Monday, October 12, 2009

random picks

In order to unclutter my twitter (and maybe reduce the number of shared items in google reader), I'll try to aggregate interesting articles into blog posts. Here is my first attempt!

Surprising AIDS Vaccine Success Praised and Pondered (Jon Cohen @ Science 326 (5949): 26; 2 Oct) [behind a paywall]:
Even skeptics are careful not to rain on the parade. "Looking at the numbers, it's underwhelming to me," says Ronald Desrosiers, head of the New England Primate Research Center in Southborough, Massachusetts. "But I want to sit tight and get a bunch of people to do analyses and see whether the protective effect holds up."
Data Call Into Question HIV Study Results (Gautam Naik and Mark Schoofs @; 12 Oct):
Researchers from the U.S. Army and Thailand announced last month they had found the first vaccine that provided some protection against HIV. But a second analysis of the $105 million study, not disclosed publicly, suggests the results may have been a fluke, according to AIDS scientists who have seen it.

The second analysis, which is considered a vital component of any vaccine study, shows the results weren't statistically significant, these scientists said. In other words, it indicates that the results could have been due to chance and that the vaccine may not be effective.
Cern physicist admits links with al-Qaida (AP in Paris @ The Guardian; 11 Oct):
A French physicist arrested last week while working at the world's largest atom smasher has told investigators he corresponded over the internet with a contact in north Africa's al-Qaida branch, a judicial official said today. The exchange vaguely discussed plans for terror attacks, but nothing concrete was planned.
At work, the physicist had no contact with anything that could be used for terrorism, the European Organisation for Nuclear Research has said.
U.N. Envoy Calls Afghan Fraud Widespread (Anand Gopal @; 12 Oct):
The head of the United Nations mission in Afghanistan, who has faced sharp criticism from his former deputy for not moving aggressively to expose vote-rigging in the August presidential elections, said Sunday that there was "widespread fraud" during the poll.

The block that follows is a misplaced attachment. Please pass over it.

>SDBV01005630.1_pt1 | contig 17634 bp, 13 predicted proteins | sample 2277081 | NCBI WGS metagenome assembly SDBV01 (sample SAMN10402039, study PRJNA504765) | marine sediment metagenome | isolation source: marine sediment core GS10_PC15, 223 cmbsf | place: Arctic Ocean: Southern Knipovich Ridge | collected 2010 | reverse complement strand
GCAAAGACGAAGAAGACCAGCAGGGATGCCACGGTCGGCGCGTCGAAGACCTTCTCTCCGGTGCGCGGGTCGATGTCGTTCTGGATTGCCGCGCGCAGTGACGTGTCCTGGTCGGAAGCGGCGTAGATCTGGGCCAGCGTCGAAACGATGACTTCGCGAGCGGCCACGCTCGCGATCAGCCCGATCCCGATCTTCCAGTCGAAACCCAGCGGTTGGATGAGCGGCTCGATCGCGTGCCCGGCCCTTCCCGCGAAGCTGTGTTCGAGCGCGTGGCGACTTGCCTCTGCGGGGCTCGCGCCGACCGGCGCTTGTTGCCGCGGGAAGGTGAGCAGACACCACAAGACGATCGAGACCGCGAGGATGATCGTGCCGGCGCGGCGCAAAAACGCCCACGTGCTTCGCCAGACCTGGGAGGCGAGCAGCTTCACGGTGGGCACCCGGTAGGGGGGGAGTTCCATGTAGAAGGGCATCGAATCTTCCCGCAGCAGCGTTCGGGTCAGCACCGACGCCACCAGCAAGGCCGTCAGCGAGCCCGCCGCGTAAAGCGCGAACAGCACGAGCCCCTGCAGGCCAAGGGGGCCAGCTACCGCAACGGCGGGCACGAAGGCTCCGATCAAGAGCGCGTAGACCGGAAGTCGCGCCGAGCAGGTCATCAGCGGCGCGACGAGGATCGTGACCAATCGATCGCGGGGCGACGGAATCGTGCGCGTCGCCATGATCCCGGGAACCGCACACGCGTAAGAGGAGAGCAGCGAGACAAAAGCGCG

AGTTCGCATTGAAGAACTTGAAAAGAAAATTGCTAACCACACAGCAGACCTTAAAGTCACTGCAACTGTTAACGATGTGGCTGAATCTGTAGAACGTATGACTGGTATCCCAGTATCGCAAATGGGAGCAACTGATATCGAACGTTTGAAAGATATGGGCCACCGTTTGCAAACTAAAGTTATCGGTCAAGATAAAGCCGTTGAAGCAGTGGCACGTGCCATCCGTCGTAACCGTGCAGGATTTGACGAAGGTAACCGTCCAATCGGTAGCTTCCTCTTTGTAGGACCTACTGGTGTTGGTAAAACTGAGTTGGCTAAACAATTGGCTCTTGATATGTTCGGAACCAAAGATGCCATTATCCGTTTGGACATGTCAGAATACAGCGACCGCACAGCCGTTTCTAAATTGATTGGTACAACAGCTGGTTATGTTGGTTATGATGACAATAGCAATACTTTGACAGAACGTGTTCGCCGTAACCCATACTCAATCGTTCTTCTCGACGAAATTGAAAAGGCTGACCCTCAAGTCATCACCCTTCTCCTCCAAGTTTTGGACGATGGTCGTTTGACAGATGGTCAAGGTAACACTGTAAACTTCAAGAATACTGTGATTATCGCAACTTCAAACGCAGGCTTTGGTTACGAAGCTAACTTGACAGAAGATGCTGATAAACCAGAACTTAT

Mr. Galbraith subsequently charged that Mr. Eide had avoided releasing what the U.N. knew about the fraud because he feared further destabilizing Afghanistan's weak government, a charge Mr. Eide denies. The American diplomat also accused Mr. Eide of being biased in favor of President Hamid Karzai, whom observers and diplomats have said benefited the most from the vote rigging. Mr. Eide declined to address this allegation.
When Moore means less (The Economist; 6 Oct) About Michael Moore's newest movie, Capitalism: A Love Story:
It is hard to believe that Mr [Michael] Moore wants to be taken seriously, given that the only economics he offers in support of his analysis is supplied by his friend, Wallace Shawn, a character actor who appeared in “The Princess Bride” and who took a few classes in the dismal science. The capitalism he describes as “evil” and in need of being eliminated is clearly a straw man. To top it all off, he ends the movie with a rousing version of the socialist anthem, “The Internationale”.

The leading capitalists of the past 30 years, and especially in the run-up to the recent crisis, should probably be grateful for Mr Moore’s lack of seriousness, because the movie contains plenty of moments that could have been used to make a genuinely insightful documentary.
The Weekend Interview with John Mackey: The Conscience of a Capitalist (Stephen Moore @; 3 Oct):
For the 12th straight year, Mr. Mackey's company has been praised as one of the "100 Best Companies to Work For" by Fortune Magazine. Whole Foods sells healthy food, practices "socially responsible trade," and prides itself on promoting foods that are grown to support "biodiversity and healthy soils." Mr. Mackey donates 5% of company profits to charity and has been one of America's loudest critics of runaway compensation on Wall Street.
Yet his now famous op-ed incited a boycott of Whole Foods by some of his left-wing customers. (...) Free-market groups retaliated with a "buy-cott," encouraging people to purchase more groceries at Whole Foods.
"President Obama called for constructive suggestions for health-care reform," he explains. "I took him at his word." (...) What Mr. Mackey is proposing is more or less what he has already implemented at his company—a plan that would allow more health savings accounts (HSAs), more low-premium, high-deductible plans, more incentives for wellness, and medical malpractice reform.
Democratic Donor Gets 24-Year Term (Chris Herring @; 30 Sept):
A federal judge Tuesday sentenced Democratic fund-raiser Norman Hsu to more than 24 years in prison for illegally funneling money to U.S. political candidates and for defrauding investors in a multimillion-dollar Ponzi scheme.
Mr. Hsu rose from being a relatively unknown businessman in California to a prominent fund-raiser who pulled in hundreds of thousands of dollars for Hillary Clinton and some other Democratic politicians.

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